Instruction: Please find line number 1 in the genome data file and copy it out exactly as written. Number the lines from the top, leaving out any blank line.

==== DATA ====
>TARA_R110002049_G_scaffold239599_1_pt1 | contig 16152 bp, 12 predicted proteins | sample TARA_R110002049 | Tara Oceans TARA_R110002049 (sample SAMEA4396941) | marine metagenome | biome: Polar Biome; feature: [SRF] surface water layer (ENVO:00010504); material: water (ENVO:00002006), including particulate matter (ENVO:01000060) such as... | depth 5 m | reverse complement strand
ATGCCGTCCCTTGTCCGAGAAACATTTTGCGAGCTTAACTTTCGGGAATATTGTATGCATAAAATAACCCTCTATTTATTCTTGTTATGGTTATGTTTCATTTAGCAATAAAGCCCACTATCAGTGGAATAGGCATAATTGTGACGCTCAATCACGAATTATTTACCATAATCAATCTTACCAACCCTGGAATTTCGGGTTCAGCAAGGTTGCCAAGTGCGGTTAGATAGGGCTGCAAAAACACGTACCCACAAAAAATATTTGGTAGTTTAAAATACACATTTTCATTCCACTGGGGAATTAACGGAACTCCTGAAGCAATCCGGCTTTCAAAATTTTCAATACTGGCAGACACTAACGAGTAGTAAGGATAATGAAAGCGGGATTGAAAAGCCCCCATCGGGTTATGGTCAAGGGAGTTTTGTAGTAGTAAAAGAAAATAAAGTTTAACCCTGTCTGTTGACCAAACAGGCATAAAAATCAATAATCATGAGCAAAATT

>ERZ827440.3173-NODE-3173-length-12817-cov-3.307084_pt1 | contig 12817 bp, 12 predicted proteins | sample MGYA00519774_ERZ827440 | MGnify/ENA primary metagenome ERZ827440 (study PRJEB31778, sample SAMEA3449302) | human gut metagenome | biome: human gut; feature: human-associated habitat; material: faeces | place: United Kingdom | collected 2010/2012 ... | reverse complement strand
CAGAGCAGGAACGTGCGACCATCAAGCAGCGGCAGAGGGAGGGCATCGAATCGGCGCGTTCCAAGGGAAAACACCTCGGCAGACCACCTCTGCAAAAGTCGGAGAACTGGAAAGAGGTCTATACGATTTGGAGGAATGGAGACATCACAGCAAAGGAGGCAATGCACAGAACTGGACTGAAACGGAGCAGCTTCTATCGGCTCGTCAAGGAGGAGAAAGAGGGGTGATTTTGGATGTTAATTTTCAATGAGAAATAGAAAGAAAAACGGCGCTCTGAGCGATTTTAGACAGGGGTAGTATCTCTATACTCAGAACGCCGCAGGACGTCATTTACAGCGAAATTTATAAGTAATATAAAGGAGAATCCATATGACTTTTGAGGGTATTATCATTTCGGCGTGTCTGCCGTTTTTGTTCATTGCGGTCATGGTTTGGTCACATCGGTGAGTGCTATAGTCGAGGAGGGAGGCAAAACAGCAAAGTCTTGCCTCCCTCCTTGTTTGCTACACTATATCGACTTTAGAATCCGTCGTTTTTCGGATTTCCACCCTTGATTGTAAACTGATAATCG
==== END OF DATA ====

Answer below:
>TARA_R110002049_G_scaffold239599_1_pt1 | contig 16152 bp, 12 predicted proteins | sample TARA_R110002049 | Tara Oceans TARA_R110002049 (sample SAMEA4396941) | marine metagenome | biome: Polar Biome; feature: [SRF] surface water layer (ENVO:00010504); material: water (ENVO:00002006), including particulate matter (ENVO:01000060) such as... | depth 5 m | reverse complement strand